The cost of this organizational change initiative skyrocketed. What started as a well planned $10 million initiative, crept into an additional $750k in software reconfiguration to adapt existing systems that were not originally considered, $1.5M in packaging changes, $100k in onboarding replacement employees, $3M in lost customers from other parts of the business and an uncalculated opportunity cost from market and organizational opportunities that did not materialize outside of this project’s tunnel vision.

 

Now, we can look at this example from a couple of angles, first being that the project was poorly planned & executed. Second being that the project was a poor business decision from the start. Those may be true to some extent, but how did they get to this point in the first place?

 

Remember, most leaders and managers don't really understand their business as it actually functions. Their understanding is flawed, and therefore, the information used as the basis of change is flawed too.

 

Whether organizational change is targeted across all levels of the business, within a specific department, or on a project level that impacts certain job functions - the risk of failure remains the same.

 

The Truth About Leading Organizational Change:


- The Organization Must Be Ready

 

When leaders and managers understand this truth, they are able to avoid chasing carrots, engage the organization, and invest in strategic initiatives while minimizing costs. They follow these steps to ready the organization, their department or their team:

 

3 Steps to Ready Your Organization for Change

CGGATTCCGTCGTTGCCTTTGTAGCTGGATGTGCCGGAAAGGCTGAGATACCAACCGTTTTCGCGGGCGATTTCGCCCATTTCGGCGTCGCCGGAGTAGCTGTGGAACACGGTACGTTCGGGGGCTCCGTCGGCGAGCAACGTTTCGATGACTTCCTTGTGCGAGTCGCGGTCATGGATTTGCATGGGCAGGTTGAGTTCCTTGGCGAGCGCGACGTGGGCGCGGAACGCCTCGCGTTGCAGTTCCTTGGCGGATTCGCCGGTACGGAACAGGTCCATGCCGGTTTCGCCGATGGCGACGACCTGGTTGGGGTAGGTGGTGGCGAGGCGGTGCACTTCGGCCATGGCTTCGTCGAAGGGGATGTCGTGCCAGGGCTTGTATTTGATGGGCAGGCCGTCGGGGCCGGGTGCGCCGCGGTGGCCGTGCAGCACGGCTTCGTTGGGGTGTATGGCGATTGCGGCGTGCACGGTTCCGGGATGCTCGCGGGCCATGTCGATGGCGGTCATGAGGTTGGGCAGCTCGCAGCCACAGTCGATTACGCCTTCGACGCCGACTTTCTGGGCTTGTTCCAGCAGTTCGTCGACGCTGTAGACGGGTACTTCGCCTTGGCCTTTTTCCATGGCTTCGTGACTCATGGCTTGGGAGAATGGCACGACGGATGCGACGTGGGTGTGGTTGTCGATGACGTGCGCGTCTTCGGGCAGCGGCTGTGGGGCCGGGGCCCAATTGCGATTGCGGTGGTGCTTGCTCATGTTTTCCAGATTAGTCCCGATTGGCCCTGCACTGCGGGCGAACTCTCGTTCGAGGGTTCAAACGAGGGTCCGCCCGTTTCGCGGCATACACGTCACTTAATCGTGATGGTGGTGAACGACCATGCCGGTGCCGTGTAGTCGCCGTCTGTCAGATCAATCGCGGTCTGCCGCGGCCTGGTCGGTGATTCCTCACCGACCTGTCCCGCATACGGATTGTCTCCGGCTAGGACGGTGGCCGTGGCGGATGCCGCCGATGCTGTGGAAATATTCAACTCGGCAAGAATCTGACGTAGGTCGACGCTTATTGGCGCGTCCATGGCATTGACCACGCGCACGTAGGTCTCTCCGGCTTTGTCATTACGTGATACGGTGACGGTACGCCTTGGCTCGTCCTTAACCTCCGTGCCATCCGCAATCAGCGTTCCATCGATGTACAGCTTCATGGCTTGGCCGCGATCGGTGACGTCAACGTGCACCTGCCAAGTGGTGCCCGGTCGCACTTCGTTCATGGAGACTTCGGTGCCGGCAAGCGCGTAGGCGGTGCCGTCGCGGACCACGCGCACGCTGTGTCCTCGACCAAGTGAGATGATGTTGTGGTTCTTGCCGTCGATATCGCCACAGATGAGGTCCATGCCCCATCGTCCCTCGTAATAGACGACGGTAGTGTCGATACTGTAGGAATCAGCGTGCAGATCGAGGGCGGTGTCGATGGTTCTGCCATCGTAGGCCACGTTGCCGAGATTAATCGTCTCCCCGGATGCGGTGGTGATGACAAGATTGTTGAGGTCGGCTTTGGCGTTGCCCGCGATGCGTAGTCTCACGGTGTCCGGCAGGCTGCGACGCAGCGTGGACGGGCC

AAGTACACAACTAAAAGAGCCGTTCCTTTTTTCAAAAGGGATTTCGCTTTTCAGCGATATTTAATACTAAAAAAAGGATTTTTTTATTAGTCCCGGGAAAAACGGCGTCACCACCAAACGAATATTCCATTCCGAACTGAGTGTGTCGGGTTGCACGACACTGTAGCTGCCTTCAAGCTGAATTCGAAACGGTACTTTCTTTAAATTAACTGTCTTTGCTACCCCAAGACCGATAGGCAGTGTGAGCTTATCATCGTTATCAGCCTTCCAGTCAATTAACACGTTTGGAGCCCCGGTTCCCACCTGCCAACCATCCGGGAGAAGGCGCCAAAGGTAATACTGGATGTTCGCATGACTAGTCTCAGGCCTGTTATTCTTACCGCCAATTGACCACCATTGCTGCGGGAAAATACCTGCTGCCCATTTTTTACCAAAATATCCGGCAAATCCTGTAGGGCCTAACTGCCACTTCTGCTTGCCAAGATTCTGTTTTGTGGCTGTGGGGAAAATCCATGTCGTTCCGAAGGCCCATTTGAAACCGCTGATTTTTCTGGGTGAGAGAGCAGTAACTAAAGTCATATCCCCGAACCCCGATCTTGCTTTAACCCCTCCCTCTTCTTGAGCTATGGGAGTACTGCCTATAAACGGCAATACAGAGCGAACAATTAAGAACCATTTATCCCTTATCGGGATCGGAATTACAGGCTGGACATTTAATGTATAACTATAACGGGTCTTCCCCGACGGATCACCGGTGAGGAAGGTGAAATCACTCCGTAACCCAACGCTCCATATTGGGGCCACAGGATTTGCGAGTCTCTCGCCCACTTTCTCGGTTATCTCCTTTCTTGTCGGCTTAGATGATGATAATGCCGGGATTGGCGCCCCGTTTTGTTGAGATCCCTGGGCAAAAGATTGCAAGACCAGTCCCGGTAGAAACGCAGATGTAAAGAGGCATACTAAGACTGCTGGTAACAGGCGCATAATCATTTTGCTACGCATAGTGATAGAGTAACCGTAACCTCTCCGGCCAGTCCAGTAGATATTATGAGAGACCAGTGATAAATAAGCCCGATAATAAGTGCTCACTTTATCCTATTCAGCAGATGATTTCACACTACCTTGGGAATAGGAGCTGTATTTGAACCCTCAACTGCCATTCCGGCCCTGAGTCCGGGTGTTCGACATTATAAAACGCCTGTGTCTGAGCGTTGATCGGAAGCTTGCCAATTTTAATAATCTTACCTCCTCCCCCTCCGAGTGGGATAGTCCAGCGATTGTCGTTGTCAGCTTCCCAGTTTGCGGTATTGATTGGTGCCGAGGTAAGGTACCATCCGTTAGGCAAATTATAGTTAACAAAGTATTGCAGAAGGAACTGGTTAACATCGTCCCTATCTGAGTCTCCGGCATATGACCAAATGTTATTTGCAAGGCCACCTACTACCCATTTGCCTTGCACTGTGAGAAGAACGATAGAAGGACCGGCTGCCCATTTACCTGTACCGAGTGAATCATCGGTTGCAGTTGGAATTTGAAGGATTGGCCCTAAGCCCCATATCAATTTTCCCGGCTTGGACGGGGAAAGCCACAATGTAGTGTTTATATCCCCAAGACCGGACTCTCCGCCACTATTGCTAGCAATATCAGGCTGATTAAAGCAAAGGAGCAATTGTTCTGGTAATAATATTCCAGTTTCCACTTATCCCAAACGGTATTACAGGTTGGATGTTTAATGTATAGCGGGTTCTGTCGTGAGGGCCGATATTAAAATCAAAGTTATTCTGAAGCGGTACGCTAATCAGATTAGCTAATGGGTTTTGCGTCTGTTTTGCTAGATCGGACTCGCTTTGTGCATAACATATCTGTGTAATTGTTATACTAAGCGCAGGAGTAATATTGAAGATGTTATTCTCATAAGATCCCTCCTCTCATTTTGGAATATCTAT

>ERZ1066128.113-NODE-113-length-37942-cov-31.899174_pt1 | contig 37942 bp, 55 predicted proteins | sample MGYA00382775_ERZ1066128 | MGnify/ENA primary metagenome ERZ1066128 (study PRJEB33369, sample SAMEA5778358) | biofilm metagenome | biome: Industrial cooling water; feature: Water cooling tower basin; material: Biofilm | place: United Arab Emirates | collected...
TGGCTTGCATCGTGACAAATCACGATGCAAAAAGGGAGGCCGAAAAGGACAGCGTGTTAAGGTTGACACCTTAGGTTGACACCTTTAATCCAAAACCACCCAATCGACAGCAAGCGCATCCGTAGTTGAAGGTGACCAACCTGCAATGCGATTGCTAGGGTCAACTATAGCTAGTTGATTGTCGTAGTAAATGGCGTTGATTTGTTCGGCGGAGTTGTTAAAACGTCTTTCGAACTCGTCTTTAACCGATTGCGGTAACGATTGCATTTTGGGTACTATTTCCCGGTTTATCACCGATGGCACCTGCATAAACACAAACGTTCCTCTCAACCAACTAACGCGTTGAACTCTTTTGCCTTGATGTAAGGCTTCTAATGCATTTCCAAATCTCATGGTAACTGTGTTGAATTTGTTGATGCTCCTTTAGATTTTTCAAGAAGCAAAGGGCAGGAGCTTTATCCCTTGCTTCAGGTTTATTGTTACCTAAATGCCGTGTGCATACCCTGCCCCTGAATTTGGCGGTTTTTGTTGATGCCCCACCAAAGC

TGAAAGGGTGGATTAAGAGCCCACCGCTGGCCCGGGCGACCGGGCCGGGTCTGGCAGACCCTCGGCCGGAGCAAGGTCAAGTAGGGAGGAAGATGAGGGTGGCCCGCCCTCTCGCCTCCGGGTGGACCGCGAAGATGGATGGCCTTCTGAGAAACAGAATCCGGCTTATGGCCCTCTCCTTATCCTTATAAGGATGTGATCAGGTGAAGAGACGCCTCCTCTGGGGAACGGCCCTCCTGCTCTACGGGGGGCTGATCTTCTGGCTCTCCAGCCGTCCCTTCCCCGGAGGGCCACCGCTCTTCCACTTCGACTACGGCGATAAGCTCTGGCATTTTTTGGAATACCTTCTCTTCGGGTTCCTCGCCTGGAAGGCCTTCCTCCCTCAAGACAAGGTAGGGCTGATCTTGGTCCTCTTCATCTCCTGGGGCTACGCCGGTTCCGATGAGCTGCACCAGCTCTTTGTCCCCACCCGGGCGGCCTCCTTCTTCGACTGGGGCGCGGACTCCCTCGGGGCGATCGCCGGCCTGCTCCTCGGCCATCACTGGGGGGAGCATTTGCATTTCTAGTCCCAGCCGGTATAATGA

1)   Start by dissecting and understanding the organization today: people, processes, systems, objectives and obstacles. Develop a company wide (or departmental) understanding of what works, what doesn't work and why. Define these things and understand your business.

 

2)   Make what you have work better. Don't invest in who you want to be. Instead remove roadblocks, inefficiencies and duplication. Streamline processes and improve communication.

 

3)   Raise the bar for the way managers manage, and the way leaders lead. Creating a structure with a level of uniformity and accountability at the management level.

 

 

When you make these changes first, your real strategy will evolve. A strategy you can implement successfully because it is natural and can be understood. Your organization will be ready, not only to implement strategic change coming from leadership, but also to propose organizational change where opportunity exists.

 

 

That's the way we should change, step by step. Radical changes don't work.

 

By the way, that company we talked about…they backed away from their investment, sold off production assets, got to know their business better, met their revenue growth goal and improved profits without spending any new money.

 

Good Luck!

 

 

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Written by Lisa WoodsPresident ManagingAmericans.com   

Lisa, a thought leader in Business Management and Leadership, founded ManagingAmericans.com in 2011 after 20+ years successfully leading and driving growth in the corporate world. Her objective is to help mentor and develop professionals to be better leaders, managers, team players and individual contributors in a “do-it-yourself” learning environment using unique & practical tools to support the process. Lisa’s career spans from Global Sales & Marketing to General Management of Multinational Conglomerates. Today she continues to consult small business owners through her private practice. Lisa's publications include: • 4 Essential Skills for Leaders, Managers & High Potentials © 2013 • The Cross Functional Business: Beyond Teams © 2015 • Action Item List: Drive Your Team With One Simple Tool © 2016 • Small Business Planning Made Simple: What To Consider Before You Invest © 2017